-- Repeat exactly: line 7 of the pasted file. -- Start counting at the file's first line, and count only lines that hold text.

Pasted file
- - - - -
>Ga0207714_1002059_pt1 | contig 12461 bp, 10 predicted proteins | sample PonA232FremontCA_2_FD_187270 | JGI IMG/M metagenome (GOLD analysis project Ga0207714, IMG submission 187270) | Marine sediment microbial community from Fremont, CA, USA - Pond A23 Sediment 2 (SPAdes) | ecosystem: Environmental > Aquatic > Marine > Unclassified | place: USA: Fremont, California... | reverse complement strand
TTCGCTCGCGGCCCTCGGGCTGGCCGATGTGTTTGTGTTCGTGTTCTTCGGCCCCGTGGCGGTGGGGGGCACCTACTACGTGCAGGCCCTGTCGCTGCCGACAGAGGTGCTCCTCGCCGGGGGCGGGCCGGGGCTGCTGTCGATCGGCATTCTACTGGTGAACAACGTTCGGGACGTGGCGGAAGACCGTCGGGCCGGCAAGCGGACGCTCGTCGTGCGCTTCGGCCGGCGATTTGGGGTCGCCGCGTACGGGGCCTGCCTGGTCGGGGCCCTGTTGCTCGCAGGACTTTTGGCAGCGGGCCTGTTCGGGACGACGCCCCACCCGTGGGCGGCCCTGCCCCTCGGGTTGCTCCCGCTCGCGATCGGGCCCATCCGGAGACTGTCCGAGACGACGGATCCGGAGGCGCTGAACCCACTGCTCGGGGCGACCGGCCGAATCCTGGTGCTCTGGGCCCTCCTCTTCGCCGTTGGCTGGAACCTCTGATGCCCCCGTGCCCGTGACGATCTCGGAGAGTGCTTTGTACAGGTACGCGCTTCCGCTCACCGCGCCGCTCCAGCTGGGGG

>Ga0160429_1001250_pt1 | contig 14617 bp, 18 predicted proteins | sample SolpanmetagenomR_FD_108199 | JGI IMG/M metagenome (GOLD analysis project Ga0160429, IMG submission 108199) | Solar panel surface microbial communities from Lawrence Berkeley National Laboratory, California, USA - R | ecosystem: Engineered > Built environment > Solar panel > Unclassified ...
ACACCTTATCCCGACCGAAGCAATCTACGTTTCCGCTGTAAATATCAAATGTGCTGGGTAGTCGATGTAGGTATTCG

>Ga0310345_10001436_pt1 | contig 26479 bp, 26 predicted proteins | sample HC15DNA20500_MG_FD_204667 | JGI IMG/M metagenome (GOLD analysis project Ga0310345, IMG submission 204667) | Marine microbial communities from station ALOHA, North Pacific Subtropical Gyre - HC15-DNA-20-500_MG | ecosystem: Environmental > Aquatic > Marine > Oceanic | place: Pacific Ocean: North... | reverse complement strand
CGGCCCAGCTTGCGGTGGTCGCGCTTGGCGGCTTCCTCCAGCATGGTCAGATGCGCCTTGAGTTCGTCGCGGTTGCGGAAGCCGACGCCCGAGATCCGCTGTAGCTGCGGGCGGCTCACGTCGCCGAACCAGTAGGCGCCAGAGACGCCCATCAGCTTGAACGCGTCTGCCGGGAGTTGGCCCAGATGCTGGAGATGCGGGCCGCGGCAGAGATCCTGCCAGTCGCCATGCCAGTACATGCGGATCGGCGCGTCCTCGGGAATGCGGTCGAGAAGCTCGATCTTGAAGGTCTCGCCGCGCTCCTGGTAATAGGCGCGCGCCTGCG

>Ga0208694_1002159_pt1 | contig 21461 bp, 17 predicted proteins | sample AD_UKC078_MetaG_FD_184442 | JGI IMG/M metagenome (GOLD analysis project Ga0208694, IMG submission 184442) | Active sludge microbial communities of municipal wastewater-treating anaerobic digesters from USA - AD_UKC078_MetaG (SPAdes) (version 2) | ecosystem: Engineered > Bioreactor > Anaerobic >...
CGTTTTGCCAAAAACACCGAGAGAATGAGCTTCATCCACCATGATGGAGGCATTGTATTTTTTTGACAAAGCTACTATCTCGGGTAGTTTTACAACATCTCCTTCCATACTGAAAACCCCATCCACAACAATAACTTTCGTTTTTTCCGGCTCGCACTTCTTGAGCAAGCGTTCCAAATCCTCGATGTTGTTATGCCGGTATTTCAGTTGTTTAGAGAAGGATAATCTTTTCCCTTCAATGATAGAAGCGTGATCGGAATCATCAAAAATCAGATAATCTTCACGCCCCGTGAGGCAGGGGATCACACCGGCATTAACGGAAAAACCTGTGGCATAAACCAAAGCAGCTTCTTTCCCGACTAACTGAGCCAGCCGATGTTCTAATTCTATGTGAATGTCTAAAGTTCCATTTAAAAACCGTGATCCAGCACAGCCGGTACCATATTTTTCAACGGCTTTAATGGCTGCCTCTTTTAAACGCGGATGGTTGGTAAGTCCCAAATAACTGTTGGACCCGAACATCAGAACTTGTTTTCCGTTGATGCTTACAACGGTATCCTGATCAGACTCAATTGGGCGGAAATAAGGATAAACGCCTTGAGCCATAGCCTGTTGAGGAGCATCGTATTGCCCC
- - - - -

>Ga0208694_1002159_pt1 | contig 21461 bp, 17 predicted proteins | sample AD_UKC078_MetaG_FD_184442 | JGI IMG/M metagenome (GOLD analysis project Ga0208694, IMG submission 184442) | Active sludge microbial communities of municipal wastewater-treating anaerobic digesters from USA - AD_UKC078_MetaG (SPAdes) (version 2) | ecosystem: Engineered > Bioreactor > Anaerobic >...